Interesting Forex Trading Terms for Beginners


When learning how to trade Forex, getting a good grasp of the basic terminology will help you better understand how Forex Trading works.

Before getting started, let’s look at a few facts about the Forex market. As a beginner, you may be wondering what is Forex and how does it work?

Firstly, the Forex market is the most liquid in the world, with a volume of over $5 trillion being traded daily. This volume is much higher than that of the New York Stock Exchange or the London Stock Exchange!

Trading Sessions

One of the major reasons behind why the Forex market’s popularity is that it’s open for trading 24/5. Often dubbed "the market that never sleeps", Forex market times are open at any given time in a different part of the world, excluding weekends.

Forex market times are driven by four major local sessions: London, New York, Sydney and Tokyo, with the following times:

  • London - 8 am to 5 pm UTC
  • New York - 1 pm to 10 pm UTC
  • Sydney - 10 pm to 7 am UTC
  • Tokyo - 12 am to 9 am UTC

Trading volumes do vary between one session and another, but the highest volume occurs during the London and New York sessions overlap! As a decentralised market, Forex trading is highly accessible to people around the world and many investors and traders can participate in the market online.

Indeed, the internet has revolutionised the Forex market and a majority of transactions occur through an online network instead of on exchange floors.

Currency Pairs

In Forex, currencies are always traded in pairs. Traders buy a currency that they think will increase in price, while selling another that they think will decrease. These pairs can be divided into three types: Majors, Crosses and Exotics.

As the name implies, the Major Currency pairs are the ones that are most frequently traded. These include a major currency paired with the US Dollar, which is the most highly traded currency by volume.

In fact, the US Dollar forms part of approximately 80% of all Forex Transactions. The other currencies that are considered major are the Euro (EUR), British Pound (GBP), Japanese Yen (JPY), Swiss Franc (CHF), Canadian Dollar (CAD), Australian Dollar (AUD) and New Zealand Dollar (NZD).

Secondly, Cross-currency pairs are those pairs that do not include the US Dollar. The most frequently traded pairs include the Euro and the British Pound, but these may vary to include other currencies too.

Exotic currency pairs, on the other hand, often include major currencies paired with currencies from emerging markets, such as the British Pound and the South African Rand (GBP/ZAR) and the US Dollar with the Hong Kong Dollar (USD/HKD).

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Fun Fact: The GBP/USD Major Currency Pair is called the ‘Cable’ in Forex. Why? Because before the satellites and fibre optics were invented, the London Stock Exchange and the New York Stock Exchange were connected through a massive steel cable crossing the Atlantic Ocean!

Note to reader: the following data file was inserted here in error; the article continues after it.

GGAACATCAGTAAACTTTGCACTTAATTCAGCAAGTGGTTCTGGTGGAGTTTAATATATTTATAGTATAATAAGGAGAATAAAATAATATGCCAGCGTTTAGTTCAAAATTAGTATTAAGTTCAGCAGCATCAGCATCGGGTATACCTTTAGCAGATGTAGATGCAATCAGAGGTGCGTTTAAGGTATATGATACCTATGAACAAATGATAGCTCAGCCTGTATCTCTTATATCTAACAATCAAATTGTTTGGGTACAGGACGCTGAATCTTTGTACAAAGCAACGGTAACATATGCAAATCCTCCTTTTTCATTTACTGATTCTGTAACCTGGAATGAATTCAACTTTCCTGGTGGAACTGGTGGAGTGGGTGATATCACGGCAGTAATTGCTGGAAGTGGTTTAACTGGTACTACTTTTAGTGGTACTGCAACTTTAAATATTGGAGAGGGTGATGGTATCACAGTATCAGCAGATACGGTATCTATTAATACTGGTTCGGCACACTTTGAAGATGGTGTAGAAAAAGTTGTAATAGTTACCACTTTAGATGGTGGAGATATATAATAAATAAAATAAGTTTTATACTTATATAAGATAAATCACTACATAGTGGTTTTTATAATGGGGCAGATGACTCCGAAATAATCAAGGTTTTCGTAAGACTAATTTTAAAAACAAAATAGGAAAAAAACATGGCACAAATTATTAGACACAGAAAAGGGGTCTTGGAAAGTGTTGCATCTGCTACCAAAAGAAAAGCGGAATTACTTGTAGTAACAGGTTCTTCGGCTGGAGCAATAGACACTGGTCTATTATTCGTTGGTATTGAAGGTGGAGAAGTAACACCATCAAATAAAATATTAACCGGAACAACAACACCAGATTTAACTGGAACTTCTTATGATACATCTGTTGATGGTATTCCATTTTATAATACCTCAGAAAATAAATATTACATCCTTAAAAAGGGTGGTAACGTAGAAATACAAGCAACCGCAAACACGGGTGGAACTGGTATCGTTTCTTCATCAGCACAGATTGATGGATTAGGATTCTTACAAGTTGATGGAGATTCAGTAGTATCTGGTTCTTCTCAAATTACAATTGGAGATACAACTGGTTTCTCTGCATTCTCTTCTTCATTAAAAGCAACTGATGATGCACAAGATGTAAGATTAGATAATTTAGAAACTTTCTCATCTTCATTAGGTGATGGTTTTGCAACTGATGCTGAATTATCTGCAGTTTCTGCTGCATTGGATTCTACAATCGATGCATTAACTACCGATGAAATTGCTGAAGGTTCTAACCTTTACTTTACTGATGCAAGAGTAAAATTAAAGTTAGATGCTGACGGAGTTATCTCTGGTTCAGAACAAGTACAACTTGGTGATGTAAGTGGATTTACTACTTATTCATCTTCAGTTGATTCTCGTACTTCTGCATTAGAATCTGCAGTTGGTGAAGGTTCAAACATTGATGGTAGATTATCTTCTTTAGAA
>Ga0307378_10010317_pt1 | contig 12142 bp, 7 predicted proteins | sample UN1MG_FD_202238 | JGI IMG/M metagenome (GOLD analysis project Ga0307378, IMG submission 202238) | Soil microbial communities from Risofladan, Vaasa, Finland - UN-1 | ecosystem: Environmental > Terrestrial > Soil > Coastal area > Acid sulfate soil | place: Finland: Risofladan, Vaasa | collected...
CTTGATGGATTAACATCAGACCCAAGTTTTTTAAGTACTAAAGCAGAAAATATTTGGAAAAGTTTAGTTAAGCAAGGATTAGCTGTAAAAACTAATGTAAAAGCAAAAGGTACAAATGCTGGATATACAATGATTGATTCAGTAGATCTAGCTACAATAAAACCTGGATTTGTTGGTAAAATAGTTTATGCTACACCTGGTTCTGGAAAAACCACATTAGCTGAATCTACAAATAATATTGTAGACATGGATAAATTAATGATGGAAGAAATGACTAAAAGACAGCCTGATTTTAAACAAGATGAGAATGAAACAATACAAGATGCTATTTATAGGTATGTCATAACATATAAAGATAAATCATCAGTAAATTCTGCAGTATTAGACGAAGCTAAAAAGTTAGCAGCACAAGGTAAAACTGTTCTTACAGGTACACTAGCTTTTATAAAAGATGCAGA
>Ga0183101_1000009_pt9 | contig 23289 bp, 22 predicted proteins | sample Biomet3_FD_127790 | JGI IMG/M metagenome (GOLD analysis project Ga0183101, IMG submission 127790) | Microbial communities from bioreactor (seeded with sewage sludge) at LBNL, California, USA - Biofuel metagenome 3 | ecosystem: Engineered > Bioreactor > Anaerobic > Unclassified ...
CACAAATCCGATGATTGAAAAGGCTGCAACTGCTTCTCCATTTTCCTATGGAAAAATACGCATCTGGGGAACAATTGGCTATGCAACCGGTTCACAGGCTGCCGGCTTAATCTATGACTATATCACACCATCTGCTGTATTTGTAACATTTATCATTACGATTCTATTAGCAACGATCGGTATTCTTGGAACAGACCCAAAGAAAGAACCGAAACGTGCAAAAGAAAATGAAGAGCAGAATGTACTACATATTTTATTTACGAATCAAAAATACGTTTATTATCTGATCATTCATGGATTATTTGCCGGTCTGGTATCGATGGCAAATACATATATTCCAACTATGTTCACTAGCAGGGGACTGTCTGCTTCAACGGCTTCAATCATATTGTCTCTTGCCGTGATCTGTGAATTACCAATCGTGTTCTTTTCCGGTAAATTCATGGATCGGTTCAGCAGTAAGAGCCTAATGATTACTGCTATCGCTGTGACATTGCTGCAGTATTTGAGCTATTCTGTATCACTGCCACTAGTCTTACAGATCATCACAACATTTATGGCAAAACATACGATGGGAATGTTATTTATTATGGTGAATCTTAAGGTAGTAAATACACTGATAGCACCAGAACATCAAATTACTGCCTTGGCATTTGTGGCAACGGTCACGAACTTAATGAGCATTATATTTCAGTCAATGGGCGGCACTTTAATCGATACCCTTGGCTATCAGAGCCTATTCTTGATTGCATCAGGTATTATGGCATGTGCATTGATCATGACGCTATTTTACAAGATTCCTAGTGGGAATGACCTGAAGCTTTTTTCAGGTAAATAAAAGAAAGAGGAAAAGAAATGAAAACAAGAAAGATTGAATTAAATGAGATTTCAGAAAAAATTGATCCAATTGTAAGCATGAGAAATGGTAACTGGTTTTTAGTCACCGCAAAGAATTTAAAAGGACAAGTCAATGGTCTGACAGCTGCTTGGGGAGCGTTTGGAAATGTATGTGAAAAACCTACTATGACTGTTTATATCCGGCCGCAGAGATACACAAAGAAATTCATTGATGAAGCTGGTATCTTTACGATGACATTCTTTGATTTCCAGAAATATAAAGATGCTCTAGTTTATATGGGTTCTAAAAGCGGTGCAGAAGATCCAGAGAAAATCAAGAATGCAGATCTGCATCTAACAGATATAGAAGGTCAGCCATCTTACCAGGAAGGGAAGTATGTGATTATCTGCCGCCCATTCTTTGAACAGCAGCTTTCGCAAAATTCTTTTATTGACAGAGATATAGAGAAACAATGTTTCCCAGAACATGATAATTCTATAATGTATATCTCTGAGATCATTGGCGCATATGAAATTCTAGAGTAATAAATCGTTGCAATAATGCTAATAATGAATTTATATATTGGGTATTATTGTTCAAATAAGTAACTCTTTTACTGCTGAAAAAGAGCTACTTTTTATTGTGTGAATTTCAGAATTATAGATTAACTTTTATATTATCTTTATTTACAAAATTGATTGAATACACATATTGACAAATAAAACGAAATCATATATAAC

Bulls and Bears

Forex traders are often categorised as bulls and bears. Bulls refer to those traders who believe the market will go upwards, while bears are those who think the market will go downwards. These names come from the visual representation of the two animals - a bull strikes with its horns upwards, and a bear swipes with its paw downwards.

Similarly, the terms "bullish" and "bearish" are used to describe markets showing a downwards or upwards trend respectively. These terms can also be applied when describing market sentiment.

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Percentage In Point - PIP

If you’ve read any article about Forex trading, you’ve definitely come across this one before. But what is a PIP in Forex terms? Essentially, PIP is an acronym for "Percentage In Point", which refers to a very small movement in an exchange rate of any given currency pair.

Currency exchange rates are usually quoted to four or five decimal points in order to increase accuracy. The PIP is simply the fourth decimal on a price quote which indicated a small change in a currency’s price value.

PIPs are valuable in Forex as even the smallest movement can result in huge profits or losses, due to the possibility of trading Forex with high leverage. Leverage allows traders to open larger positions than the funds in their account would usually cater for. For example, if you use a leverage setting of 1:200, you can open a position worth $20,000 by inputting just $100!

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Quotes and Spreads

When looking at Currency Pairs, you will notice two price "quotes". These are called the Bid Price and the Ask Price, or the Buy Price and the Sell Price. The Buy price is how much you’d pay the broker to buy the quote currency (ie. the first currency in the pair), and the Sell price is how much you’d pay the broker to sell the quote currency.

Keep in mind that you always buy one currency while selling another. So, with EUR/USD, you would buy Euros and sell Dollars if you think the value of Euro will increase, and you would sell Euros and buy Dollars if you think the price of Euro will decrease!

The difference between the Ask and the Bid Price is called the Spread and is measured in PIPs.

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